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Iranian Student Enjoys Auburn's People, Small-city Lifestyle
AUBURN – One aspect of Auburn was instantly apparent to Ruhollah Keshvardoost after moving here from the metropolis of Tehran, Iran.
"The first thing I remember that caught my eye when I came here is people's driving style. People here drive too safe," Keshvardoost playfully said. "But that's good. At least here there won't be a lot of accidents like we had in Iran."
Keshvardoost came to Auburn in August of 2012 after graduating from the University of Tehran earlier that year with a degree in mine exploration engineering.
"I applied to four schools here in the United States, and the only school that offered me financial support was Auburn, and that's why I came here. But I'm glad to be here, honestly," Keshvardoost said. "I like the weather. I like the lifestyle. People are nice. I like this little town.
"Tehran is a big city with eight or nine million people living in it. It was hectic, and I'd spend a lot of time in traffic. But here there's no pollution or anything. It's just beautiful."
Keshvardoost found out about Auburn through a friend of a friend who attended the university.
"I was like, 'What university is that?' and he said, "There's a university in Alabama called Auburn University.' We went to the website that day. I shot an email to my professor, and he replied to me to go ahead and apply, so I did. It was lucky for me, otherwise I couldn't go anywhere because no other schools offered me financial support," Keshvardoost said.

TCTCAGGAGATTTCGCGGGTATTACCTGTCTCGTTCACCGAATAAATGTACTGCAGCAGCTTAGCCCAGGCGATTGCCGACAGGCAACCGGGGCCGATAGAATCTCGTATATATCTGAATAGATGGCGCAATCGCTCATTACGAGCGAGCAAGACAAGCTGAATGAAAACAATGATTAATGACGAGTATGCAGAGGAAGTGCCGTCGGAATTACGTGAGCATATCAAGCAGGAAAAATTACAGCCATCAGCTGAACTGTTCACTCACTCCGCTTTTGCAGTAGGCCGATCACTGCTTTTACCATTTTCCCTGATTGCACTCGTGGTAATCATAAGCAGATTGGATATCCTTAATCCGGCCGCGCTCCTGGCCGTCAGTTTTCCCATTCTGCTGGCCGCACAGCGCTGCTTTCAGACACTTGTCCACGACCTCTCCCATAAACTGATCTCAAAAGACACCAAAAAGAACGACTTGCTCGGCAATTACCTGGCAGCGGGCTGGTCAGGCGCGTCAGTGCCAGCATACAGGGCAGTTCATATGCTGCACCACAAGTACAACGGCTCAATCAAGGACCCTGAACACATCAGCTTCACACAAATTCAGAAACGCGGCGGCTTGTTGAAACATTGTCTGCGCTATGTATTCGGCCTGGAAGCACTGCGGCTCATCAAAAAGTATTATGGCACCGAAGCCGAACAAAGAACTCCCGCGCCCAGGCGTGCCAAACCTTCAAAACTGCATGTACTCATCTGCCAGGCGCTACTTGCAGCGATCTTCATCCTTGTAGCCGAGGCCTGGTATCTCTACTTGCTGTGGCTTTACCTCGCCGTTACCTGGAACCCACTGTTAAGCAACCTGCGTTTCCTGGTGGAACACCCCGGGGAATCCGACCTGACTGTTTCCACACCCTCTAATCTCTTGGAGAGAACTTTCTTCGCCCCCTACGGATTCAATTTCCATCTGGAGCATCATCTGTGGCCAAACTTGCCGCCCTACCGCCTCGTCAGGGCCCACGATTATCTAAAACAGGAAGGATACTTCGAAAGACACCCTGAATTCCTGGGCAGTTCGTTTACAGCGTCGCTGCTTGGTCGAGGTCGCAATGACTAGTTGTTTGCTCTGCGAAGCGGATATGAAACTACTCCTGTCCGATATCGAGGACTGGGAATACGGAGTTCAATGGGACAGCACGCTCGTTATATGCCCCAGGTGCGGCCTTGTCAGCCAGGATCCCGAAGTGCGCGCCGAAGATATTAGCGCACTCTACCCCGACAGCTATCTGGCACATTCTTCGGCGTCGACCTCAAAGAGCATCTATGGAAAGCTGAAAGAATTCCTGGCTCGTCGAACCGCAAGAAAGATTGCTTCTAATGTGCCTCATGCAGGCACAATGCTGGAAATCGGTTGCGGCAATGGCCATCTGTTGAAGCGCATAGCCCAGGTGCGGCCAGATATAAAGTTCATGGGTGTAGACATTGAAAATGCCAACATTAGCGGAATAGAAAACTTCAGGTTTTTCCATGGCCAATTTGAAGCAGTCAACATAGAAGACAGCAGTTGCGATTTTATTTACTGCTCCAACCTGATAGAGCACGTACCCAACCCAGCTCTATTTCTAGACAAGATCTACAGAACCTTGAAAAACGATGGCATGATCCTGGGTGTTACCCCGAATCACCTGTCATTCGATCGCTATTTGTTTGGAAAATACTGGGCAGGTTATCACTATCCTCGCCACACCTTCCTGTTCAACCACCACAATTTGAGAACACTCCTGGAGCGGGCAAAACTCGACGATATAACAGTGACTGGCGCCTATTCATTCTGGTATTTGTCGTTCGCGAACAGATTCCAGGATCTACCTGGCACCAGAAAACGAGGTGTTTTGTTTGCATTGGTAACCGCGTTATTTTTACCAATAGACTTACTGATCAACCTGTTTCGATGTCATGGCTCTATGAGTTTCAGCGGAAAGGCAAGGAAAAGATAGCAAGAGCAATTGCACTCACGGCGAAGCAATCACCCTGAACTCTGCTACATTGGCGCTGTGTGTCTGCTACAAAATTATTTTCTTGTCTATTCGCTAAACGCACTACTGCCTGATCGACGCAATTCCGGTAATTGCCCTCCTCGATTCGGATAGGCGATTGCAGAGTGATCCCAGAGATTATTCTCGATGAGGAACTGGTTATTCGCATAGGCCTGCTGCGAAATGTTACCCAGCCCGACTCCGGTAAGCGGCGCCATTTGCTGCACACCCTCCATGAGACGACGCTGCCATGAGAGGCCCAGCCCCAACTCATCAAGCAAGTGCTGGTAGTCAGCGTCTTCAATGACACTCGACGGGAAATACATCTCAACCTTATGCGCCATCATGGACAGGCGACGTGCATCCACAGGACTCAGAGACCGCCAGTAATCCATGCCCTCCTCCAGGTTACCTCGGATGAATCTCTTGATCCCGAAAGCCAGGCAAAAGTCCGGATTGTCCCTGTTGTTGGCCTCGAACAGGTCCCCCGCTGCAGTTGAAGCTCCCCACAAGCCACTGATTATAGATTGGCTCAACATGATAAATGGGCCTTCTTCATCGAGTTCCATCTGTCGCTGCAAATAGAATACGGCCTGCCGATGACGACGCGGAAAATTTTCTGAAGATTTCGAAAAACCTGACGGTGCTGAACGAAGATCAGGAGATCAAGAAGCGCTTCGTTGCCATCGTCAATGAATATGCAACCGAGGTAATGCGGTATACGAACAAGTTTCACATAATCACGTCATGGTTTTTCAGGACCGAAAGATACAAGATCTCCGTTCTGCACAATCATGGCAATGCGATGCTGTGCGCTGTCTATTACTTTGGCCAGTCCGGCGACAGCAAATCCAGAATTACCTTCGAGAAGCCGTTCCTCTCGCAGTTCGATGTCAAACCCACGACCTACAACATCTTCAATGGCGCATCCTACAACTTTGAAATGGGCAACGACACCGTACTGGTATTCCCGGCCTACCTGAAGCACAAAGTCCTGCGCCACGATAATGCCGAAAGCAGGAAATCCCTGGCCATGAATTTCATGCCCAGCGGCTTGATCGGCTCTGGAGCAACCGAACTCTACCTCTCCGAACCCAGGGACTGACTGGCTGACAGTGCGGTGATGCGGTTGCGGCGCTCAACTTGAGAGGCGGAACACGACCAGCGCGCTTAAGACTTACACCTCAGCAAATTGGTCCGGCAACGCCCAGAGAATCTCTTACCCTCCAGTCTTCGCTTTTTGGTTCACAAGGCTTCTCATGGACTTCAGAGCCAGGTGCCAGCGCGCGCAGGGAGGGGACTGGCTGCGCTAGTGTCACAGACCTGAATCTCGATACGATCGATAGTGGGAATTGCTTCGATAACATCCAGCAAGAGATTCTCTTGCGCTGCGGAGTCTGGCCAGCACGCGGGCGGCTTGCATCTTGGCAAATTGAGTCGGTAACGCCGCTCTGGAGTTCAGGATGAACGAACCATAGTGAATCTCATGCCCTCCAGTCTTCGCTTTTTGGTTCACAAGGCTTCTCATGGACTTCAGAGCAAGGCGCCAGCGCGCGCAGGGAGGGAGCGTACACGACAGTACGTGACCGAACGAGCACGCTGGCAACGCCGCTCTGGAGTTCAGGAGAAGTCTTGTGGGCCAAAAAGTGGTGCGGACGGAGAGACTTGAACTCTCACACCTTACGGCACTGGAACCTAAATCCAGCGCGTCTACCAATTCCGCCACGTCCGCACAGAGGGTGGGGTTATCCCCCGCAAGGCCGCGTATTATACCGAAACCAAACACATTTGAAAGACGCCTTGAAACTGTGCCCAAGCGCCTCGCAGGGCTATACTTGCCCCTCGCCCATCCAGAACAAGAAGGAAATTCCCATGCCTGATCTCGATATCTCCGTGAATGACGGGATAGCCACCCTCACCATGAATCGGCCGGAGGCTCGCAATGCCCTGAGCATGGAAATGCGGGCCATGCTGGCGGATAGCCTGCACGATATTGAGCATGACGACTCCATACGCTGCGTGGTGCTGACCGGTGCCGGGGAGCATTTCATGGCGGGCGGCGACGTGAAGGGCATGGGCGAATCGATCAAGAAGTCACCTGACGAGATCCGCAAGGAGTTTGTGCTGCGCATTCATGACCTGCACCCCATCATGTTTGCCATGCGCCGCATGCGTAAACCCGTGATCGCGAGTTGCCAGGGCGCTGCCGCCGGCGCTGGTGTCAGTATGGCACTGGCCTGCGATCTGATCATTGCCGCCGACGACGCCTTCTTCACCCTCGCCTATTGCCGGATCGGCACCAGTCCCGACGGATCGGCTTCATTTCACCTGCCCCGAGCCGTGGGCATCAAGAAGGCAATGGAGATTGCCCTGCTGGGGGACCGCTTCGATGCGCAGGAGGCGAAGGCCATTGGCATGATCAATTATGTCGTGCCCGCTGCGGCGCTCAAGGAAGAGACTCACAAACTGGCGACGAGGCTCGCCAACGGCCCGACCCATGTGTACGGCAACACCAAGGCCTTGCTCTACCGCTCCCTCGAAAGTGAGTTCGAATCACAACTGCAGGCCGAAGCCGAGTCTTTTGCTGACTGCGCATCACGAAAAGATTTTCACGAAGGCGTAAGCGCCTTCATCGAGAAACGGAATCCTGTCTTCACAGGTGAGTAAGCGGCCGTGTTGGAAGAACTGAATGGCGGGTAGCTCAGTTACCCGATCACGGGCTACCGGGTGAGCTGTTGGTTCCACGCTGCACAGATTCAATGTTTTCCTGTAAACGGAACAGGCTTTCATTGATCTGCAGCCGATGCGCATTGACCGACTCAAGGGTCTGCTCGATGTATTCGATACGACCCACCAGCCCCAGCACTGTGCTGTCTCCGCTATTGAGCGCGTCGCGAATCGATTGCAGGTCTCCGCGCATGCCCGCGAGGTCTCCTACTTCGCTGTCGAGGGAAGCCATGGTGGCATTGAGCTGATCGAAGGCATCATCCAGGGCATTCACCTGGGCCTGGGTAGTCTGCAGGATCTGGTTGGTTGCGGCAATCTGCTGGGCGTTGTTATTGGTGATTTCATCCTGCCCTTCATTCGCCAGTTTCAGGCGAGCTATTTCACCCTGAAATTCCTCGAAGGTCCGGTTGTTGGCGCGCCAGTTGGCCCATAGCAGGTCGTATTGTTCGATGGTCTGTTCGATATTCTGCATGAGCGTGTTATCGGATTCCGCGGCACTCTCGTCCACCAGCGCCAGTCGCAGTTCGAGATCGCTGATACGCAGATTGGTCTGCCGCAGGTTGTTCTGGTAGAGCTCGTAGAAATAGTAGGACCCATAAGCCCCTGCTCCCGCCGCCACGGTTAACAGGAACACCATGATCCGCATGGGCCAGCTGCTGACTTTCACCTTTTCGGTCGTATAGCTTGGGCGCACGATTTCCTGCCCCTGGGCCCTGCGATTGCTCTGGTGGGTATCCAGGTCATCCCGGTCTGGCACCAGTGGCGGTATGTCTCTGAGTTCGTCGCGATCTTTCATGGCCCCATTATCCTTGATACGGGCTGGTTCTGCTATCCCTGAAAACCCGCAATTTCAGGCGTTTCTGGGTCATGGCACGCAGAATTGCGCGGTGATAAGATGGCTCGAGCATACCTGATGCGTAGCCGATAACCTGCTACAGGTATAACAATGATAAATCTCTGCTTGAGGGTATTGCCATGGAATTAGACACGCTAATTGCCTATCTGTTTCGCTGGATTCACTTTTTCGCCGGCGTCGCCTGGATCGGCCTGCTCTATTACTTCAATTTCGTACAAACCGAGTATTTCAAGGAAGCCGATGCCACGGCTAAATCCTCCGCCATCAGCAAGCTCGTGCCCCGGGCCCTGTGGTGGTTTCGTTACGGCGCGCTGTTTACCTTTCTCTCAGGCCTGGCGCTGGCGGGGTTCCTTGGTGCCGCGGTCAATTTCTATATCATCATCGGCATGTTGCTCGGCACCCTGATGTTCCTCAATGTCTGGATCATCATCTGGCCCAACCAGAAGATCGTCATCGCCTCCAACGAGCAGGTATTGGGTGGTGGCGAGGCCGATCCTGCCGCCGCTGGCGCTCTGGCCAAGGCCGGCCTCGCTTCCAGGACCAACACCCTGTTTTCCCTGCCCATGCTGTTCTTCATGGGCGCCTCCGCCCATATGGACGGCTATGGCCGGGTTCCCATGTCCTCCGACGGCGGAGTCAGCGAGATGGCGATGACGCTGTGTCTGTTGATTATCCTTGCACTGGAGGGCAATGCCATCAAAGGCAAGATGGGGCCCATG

Besides the traffic, Keshvardoost soon noticed other cultural differences from Iran.
"People are really nice," Keshvardoost said. "When they are talking to each other and when they see each other, they smile. It's not as common in Iran to smile when you see another person, especially if it is just some person you don't know.
"But people here smile and say hello to each other sometimes even if they don't know each other. That was something very surprising to me."
He also noticed Americans tend to have a large circle of friends and acquaintances but usually less than five truly intimate friends. In Iran people do not have quite as many people they would consider friends but do have more people with whom they have a close relationship than Americans.
Though he only works as a graduate assistant in Auburn's geology department, Keshvardoost still feels like he is able to live a better lifestyle here.
He said, "Considering my salary here, I'm having a better life just economically and affording things I couldn't afford before in Iran. That's one reason I'm living better than before. But I'm missing some things, definitely. I'm missing my family and my home and my friends."
Keshvardoost is pursuing a master's degree in geology from Auburn with a specialization in geophysics. His thesis will involve earthquake studies which, much like the west coast of the United States, are always a major concern in Iran.
He is still undecided about plans after finishing at Auburn. It could involve staying in the U.S. to get at Ph.D. or returning to Iran to start a career. Right now he feels like he could be at peace with either decision. He still has plenty of time to make because he is not in a rush to leave Auburn and its small-town charm.
"People are happier here. This is the thing that caught my eye. People at least look happier. I don't know if they're happier deep inside, but they look to be happier," Keshvardoost said.
Last Updated: April 11, 2013